Posts Tagged ‘Emergent’

I’ve been working on this post for a while. This poem by Taylor Malli inspired me to post it today:

We like to be on the cutting edge. We like to be on the front lines of culture. I like to be cutting edge and “with it” when it comes to culture. When it comes to youth ministry I love being versed in all the latest philosophies and conversations “out there.” However, in an emergent era of history (or any era really) we must also remember to ask, “What does faithfulness look like?” Yes even in youth ministry we can ask, “What is an orthodox youth ministry?”

I’ve been spending time in some of the historical and prophetic books in the Old Testament lately. You can’t help but hear the pain in the heart of God as his people with one king after the other walk away from his good and faithful Word. Yes, God proclaims judgement through the prophets but the Lord of all creation also keeps offering second chance after second chance through the prophets. Painfully those second chances are often ignored. Exile and destruction finally came.

Truth and righteousness are important to God.
So much so that God put flesh on -ate, drank, walked, bled, died, and rose again so we might be saved.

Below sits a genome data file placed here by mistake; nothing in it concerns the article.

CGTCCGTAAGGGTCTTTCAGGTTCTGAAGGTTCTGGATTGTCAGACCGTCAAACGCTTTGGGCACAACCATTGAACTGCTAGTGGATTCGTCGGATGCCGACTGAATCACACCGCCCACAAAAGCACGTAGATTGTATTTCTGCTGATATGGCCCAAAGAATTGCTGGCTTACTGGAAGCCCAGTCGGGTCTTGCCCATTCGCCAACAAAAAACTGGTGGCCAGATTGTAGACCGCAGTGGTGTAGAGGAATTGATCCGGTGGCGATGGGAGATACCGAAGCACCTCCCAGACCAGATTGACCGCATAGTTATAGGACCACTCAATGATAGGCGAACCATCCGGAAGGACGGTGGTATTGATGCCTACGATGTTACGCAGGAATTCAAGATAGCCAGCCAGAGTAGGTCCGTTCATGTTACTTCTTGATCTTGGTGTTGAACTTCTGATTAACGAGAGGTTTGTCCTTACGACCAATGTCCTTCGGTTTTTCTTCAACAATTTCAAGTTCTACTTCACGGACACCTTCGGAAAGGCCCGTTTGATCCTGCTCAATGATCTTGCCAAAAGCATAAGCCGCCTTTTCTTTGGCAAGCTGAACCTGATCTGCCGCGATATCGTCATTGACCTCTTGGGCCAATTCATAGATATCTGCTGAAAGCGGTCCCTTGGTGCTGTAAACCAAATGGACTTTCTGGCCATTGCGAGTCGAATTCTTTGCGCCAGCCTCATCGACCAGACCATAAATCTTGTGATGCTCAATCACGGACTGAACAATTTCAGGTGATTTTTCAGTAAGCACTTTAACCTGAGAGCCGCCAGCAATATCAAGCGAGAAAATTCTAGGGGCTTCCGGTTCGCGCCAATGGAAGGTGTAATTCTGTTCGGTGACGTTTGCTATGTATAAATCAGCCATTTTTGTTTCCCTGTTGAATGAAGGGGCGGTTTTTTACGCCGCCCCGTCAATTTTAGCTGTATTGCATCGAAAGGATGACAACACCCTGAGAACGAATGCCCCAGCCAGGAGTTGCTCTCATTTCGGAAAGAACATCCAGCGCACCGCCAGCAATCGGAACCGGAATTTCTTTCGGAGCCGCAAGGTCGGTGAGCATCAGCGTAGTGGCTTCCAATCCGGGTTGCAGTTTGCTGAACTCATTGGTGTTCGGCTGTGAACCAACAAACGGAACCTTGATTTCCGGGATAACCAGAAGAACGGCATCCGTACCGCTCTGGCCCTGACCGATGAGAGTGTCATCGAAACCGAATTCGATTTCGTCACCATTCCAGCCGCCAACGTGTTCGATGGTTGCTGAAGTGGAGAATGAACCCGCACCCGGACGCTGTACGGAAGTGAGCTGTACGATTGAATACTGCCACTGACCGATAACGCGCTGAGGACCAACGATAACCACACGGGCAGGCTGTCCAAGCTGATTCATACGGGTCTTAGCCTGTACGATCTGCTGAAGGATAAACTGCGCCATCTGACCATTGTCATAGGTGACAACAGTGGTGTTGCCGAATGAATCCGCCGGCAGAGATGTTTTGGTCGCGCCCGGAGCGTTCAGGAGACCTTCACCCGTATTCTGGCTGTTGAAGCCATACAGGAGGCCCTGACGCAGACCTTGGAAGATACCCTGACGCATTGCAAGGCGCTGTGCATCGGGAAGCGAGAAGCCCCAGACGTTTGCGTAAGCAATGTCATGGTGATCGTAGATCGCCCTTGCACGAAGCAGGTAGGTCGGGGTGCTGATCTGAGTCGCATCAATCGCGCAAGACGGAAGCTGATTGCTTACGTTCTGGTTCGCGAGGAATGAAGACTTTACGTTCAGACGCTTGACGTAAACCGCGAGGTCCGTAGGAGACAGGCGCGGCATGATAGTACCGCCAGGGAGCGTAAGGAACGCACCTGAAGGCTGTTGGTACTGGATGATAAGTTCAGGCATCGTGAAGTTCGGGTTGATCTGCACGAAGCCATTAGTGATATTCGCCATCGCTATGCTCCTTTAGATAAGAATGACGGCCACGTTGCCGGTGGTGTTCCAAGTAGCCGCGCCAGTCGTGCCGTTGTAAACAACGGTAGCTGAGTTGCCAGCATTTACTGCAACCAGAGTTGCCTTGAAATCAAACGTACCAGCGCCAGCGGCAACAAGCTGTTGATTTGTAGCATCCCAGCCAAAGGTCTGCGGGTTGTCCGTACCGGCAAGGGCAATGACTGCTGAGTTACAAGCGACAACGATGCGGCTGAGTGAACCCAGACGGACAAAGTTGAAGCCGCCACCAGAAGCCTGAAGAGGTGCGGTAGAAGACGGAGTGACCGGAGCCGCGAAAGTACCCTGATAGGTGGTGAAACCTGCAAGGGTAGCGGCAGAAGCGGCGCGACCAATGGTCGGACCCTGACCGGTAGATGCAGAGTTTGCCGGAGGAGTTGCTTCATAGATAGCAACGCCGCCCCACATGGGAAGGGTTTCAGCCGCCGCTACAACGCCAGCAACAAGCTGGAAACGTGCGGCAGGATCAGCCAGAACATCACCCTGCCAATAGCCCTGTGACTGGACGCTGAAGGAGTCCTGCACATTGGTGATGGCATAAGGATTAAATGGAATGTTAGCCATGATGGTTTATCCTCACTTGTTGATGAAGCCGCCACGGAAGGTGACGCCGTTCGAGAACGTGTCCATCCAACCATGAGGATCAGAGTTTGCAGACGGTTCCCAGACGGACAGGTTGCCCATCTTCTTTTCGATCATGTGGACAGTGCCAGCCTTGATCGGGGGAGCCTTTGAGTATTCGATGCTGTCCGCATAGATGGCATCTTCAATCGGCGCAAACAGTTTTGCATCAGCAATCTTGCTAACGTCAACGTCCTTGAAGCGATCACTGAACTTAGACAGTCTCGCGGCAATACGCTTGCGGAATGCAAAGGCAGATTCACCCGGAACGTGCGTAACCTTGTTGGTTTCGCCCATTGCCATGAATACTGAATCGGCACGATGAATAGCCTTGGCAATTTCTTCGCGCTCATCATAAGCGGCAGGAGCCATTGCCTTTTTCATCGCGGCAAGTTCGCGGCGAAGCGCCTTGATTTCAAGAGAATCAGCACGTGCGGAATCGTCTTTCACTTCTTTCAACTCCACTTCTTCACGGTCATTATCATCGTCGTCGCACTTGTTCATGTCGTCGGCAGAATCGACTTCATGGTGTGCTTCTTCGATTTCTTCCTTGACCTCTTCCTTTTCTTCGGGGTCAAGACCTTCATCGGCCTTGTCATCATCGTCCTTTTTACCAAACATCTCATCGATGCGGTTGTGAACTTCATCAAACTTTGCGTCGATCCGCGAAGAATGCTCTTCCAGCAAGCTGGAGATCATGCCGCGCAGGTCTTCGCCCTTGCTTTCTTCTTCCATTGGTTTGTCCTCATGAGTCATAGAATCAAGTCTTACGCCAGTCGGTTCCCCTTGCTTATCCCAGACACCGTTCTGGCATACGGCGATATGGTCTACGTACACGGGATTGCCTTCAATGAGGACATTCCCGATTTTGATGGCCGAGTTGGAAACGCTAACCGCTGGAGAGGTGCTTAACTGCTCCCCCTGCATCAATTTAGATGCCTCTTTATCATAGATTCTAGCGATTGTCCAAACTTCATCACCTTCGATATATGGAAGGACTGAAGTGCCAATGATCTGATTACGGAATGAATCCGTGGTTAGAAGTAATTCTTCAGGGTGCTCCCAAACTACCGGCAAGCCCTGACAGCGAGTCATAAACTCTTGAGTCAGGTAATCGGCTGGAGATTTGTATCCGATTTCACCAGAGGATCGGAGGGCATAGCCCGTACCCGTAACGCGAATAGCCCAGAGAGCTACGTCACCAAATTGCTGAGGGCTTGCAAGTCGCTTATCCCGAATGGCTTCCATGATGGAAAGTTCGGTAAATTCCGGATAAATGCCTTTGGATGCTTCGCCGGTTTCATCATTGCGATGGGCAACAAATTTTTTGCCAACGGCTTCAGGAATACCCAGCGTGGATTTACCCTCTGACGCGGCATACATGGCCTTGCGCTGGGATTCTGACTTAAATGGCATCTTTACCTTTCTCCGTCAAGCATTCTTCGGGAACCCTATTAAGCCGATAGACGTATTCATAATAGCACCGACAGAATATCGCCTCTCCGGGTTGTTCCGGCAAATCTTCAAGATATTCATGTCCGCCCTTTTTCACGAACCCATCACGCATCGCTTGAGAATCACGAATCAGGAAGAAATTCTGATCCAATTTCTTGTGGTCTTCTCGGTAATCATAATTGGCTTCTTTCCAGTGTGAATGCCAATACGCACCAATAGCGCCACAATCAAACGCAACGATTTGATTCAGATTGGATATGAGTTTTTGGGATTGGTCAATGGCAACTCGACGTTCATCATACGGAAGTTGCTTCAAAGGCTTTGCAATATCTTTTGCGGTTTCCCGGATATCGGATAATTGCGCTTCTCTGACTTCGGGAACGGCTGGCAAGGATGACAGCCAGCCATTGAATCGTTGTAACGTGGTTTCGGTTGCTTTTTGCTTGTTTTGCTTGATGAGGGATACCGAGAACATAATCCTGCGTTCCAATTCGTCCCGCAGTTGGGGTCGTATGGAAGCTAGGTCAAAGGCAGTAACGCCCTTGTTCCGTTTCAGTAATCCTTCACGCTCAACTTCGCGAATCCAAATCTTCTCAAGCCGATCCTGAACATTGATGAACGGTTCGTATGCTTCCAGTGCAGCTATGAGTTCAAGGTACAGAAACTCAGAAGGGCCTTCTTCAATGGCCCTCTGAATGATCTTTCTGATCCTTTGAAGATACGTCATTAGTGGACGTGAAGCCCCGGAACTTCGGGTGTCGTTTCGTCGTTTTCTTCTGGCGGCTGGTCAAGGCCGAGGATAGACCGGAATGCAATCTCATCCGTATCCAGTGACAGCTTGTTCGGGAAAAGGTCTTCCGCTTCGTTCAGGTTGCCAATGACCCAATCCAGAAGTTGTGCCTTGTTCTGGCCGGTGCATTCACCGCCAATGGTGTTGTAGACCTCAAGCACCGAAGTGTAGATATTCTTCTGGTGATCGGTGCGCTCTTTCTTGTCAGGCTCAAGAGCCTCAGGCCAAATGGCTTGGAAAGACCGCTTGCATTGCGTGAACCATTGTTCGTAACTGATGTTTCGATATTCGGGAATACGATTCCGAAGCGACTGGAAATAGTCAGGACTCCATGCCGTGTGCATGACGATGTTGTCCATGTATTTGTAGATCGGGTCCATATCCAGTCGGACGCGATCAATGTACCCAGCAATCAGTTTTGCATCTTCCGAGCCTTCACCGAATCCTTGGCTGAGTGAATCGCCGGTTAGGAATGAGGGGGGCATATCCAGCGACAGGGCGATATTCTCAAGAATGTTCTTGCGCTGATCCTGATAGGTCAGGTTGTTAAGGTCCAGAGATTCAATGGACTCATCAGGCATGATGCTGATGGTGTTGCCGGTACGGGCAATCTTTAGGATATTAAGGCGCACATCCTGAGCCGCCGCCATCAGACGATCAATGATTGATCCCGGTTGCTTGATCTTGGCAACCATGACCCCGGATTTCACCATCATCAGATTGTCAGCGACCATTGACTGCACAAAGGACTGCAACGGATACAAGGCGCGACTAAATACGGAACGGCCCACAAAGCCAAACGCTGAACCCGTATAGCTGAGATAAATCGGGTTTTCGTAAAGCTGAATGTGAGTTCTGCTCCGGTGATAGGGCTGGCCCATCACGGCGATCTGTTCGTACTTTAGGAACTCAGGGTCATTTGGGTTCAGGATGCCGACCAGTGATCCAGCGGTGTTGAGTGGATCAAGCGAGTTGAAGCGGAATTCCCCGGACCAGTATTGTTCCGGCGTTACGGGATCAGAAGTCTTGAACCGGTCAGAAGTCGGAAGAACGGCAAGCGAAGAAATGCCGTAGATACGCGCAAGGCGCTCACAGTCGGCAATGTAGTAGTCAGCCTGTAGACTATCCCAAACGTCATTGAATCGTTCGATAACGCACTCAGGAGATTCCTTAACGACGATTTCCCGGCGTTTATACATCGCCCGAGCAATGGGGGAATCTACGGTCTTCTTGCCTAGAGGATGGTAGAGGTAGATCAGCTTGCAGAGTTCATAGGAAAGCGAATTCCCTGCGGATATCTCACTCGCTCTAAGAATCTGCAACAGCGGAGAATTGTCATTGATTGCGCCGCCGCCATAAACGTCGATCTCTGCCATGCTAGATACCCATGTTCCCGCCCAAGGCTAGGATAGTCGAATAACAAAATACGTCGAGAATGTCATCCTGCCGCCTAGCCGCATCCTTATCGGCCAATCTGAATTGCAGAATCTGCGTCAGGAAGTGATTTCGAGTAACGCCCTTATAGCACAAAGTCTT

In hopes of a conversation to follow, in light of the boldness of the prophets, in spirit of the challenge by Taylor Malli, and inspired by the articulation of the Exemplary Youth Ministry Study with well articulated markers in youth ministry like their marks of mature Christian youth I suggest 6 marks of Orthodox Youth Ministry:

MARK 1: Law and Gospel are regularly proclaimed. Over and over again we are to remind youth that sin is reprehensible to God SO in His vast Love he sent Jesus to redeem us. Frequently reminding youth of the God of second chances and to avoid the fate of our spiritual ancestors who ignored God’s covenant and where exiled. Let us not ignore this EXTRAORDINARY gift lest we fall into exile for eternity.

MARK 2: God’s Word is the lens we use to look at the world, programs, leadership development, volunteer recruitment, time management, culture, relationships, ministry philosophy, and whatever other category I didn’t think to write here. Leaders practicing orthodox youth ministry are hounded by a desire to be in the WORD everyday and are passionate about sharing that promise and presence into the lives of youth. Every great era in Christian history includes a renewed focus on God’s Word, this is true in this Great Emergence today as much as it was for the Reformation 500 years ago.

MARK 3: We ARE grateful to God for all those who “show up” but we are not satisfied by it. Orthodox youth ministry strives for marks of Christian maturity (see exemplary study docs on this ) in youth and in their families through discipleship. I recently heard Mark Driscoll in a very Bonhoeffer esq way put it another way “SALVATION is free but discipleship costs everything”

MARK 4: In response to God’s EXTRAORDINARY gift youth and families following Jesus are ruined by the knowledge that some have not heard or are still ignoring this gift. Motivated by LOVE they are compelled by the Gospel to no longer remain silent.